Tag Archives: the 48

The 48%: The modern-day Cassandra?

History is written by the winners, so they say. Definitions of winning, however, adapt with historical context.

Take Brexit, for example. Right now it seems as though the 48%, and anyone else broadly sympathetic to the Remain cause, are being pushed to the margins by the brashly victorious Leave campaign. Called “sore losers” (as if this is a child’s football match or something else that barely matters), and told to stop being so bloody-minded and undemocratic, it may look as if anyone who voted Remain is soon to be consigned to the footnotes of future grammar school textbooks. Like Cassandra of Greek myth, given the power of foresight but cursed to always be unheard.

But if you think that, you’re highly likely to be proven wrong. In fact, it’s probable that none of us actually even need to do anything in particular to be able to say “I told you so” in years to come, for what that’s worth. And I don’t even suggest this out of some hard-faced certainty that the experts should have been listened to, or because I think the economy will crash, or because of any other plain-as-day prediction ignored before the vote.

With hindsight, we now understand that the EU In/Out camps are remarkably even in the UK. Almost 50/50 in fact, according to the referendum result. This means that, whoever had won the referendum, almost half the country would be currently prepping their pitchforks and flaming torches in readiness for the first thing to go wrong. 

Posted in Op-eds | Also tagged and | 24 Comments

Vince Cable writes…The birth of the 48 movement

For our party and its supporters in the country the last few years have brought one defeat after another:  local councils, devolved government, national government, AV referendum, now the EU referendum.  There is a limit to the number of times a boxer can climb back up off the floor.  What fortifies me is the adage that winners are losers who never give up.  And perhaps we should think bigger: not as a small party with an 8% core vote but the centre of gravity of a broad movement of 48% of voters who chose Remain.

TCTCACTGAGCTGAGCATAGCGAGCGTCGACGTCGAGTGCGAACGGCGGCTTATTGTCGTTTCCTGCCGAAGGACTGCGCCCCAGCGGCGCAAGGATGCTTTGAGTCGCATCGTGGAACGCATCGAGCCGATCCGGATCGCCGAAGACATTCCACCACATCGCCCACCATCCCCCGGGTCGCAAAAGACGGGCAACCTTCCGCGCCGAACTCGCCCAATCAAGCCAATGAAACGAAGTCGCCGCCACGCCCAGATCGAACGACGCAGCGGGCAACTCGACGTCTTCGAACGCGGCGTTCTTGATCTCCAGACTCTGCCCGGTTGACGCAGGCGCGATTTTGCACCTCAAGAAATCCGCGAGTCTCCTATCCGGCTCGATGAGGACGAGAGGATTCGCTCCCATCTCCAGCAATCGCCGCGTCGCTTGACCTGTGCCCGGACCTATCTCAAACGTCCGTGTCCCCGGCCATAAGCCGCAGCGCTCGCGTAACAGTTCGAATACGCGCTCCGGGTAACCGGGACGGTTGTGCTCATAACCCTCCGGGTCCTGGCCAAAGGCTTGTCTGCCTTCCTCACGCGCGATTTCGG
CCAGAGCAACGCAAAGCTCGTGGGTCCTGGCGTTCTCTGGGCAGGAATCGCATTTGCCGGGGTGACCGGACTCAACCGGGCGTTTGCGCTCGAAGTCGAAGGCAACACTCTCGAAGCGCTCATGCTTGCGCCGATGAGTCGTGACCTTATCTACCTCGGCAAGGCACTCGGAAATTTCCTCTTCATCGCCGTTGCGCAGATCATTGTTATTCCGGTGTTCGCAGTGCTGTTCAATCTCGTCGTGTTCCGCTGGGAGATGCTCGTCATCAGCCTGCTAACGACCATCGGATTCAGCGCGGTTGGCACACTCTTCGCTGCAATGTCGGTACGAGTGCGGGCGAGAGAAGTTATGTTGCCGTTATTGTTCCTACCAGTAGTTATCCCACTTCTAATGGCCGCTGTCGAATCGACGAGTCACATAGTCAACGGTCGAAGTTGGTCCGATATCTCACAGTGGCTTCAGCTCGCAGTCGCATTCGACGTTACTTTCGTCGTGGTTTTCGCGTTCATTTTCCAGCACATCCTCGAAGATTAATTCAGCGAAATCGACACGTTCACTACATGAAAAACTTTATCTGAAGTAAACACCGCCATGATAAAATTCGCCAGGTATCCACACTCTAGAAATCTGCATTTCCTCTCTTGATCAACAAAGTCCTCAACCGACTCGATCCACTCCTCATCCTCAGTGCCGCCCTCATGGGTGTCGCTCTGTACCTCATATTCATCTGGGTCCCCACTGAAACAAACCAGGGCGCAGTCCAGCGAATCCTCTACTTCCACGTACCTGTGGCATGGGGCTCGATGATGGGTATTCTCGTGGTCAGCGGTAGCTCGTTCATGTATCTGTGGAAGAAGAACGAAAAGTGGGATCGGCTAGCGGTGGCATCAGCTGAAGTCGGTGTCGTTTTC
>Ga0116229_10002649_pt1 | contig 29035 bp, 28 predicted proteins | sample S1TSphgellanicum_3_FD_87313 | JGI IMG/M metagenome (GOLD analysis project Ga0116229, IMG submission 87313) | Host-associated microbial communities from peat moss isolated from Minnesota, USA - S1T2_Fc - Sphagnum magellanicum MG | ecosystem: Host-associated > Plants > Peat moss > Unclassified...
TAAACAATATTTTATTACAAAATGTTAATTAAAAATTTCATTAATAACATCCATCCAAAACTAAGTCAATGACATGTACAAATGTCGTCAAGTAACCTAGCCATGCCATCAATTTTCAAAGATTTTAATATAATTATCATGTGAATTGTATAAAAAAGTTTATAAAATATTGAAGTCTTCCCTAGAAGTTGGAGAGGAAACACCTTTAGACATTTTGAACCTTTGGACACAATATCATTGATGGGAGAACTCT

The first step in responding to defeat has been to look for scapegoats: the people who led a poor and failing campaign.  Cameron has gone and (hopefully) Corbyn and Osborne are going.   But in truth the Remain campaign as a whole failed to grasp the strength of the opposing coalition: not just conservative pensioners who want the past back but the’ left behind ‘who have suffered declining living standards and public services, the Commonwealth voters who felt Europe was at their expense and many who felt this was the best way to give an unpopular and unrepresentative government a good kicking.

That is why we have to approach the result with some humility.  There is nothing to be gained by denial: crying foul. We wuz robbed, ref.  I see petitions demanding a re-run, legal challenges and appeals to parliament to ‘do something’.  Dream on.  Of course the Leave campaign was mendacious; of course the referendum shouldn’t have happened; of course parliament was negligent in not building in thresholds. But the public was clearly told by both sides that the result would be final. And there was a big turnout.  That is it..

Posted in Op-eds | Also tagged and | 132 Comments
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